On the balmiest day of the summer Newcastle experienced the burning heart of Sweden’s H.E.A.T for the first time. The super smooth quintet might be four albums into an increasingly promising career but this was their eagerly anticipated Toon debut – cue frenzied scenes and a fired-up crowd.
From the outset it became clear this would be a Saturday night to remember: frontman Erik Gronwall only has two levels of performance – wild and even wilder. This was a golden opportunity to blaze a glory trail in front of a sea of new faces and the former Swedish Idol winner didn’t fluff his big chance.
H.E.A.T’s latest long player, the harder-edged yet commercially-driven Tearing Down The Walls, boasts a raft of beefed up party rock anthems and chief among them is the brooding title track – a slow-burning call-to-arms that exploded into life after the opening chorus.
Made for arenas – and after following the careers of fellow Stockholm favourites Europe for so many years that’s exactly where this band want to be – H.E.A.T’s only problem was finding enough space to express themselves. Retro-styled guitar hero Eric Rivers channeled his inner Bettencourt to glorious effect and peaked on the excellent Emergency while keys man Jona Tee reinforced his reputation as the new Mic Michaeli (even down to the dodgy headwear).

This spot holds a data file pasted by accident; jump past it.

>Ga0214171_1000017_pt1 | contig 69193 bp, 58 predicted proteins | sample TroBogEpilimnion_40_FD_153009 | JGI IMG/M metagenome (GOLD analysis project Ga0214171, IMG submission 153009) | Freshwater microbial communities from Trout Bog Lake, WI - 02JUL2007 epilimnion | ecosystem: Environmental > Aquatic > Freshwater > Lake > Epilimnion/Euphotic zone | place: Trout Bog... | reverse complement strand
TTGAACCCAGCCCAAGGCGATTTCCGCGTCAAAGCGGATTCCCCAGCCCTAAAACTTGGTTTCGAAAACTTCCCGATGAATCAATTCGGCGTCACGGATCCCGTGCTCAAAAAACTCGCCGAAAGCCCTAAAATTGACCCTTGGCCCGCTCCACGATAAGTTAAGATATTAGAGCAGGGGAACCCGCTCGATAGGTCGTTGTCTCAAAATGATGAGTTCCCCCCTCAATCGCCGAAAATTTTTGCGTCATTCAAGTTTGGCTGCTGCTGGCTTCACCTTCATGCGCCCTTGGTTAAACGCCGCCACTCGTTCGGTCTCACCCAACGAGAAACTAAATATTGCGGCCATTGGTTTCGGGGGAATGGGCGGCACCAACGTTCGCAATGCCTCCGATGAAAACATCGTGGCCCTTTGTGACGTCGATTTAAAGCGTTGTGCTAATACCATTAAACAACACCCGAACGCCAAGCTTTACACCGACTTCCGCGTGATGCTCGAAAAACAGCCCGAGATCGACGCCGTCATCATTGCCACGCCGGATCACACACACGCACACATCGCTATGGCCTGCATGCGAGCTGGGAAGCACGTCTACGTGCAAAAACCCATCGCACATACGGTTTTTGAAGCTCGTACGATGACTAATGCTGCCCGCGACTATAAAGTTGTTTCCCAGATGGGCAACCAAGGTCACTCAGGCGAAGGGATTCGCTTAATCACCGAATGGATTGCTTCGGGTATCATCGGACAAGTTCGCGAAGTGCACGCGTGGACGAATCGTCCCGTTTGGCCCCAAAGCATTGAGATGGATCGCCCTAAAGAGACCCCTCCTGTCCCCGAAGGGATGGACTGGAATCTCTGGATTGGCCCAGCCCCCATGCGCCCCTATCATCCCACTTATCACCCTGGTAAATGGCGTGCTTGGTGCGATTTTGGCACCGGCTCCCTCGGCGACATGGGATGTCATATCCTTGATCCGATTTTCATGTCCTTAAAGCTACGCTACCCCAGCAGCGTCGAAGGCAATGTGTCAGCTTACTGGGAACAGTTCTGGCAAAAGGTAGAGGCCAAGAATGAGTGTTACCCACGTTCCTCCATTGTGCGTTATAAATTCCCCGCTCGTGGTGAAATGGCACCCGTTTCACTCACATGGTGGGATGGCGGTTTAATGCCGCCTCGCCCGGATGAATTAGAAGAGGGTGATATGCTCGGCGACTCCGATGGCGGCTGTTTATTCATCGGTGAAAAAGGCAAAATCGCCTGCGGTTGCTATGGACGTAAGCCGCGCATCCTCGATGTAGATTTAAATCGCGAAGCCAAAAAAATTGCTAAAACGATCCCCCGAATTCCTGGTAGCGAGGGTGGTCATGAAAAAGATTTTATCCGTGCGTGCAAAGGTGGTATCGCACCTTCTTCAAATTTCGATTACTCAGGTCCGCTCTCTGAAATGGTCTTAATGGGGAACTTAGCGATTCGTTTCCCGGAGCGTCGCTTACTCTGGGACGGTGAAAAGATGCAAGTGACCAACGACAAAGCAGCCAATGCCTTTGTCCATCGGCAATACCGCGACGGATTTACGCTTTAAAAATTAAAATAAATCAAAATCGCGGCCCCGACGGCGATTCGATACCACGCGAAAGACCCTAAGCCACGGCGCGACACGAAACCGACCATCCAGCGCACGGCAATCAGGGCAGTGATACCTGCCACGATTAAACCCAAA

Gronwall’s pitch perfect delivery on fist-pumping favourites Point Of No Return, In And Out Of Trouble and Inferno fanned the flames and the man who romped to reality TV victory on the back of Skid Row, Maiden and Kiss looked every inch the bastard spawn of the Sunset Strip.
How on earth H.E.A.T haven’t already graduated to far bigger venues in the UK is a constant puzzle but right now it seems anywhere will do for a band still content to pay its dues. Ninety minutes of heavenly hard rock for seven quid seemed like the biggest steal of the decade and where so many bands promise to hit the merch stand within minutes of the encore ending H.E.A.T actually delivered – proving their sales technique is just as polished as their musicianship.
Reckless Love might have stolen a march on their fellow Scandinavians while Brit bands Jettblack, The Treatment and BlackWolf continue to blaze a trail for high octane party rock. But on this evidence H.E.A.T can trump them all.
Exclusive Pic courtesy of Mick Burgess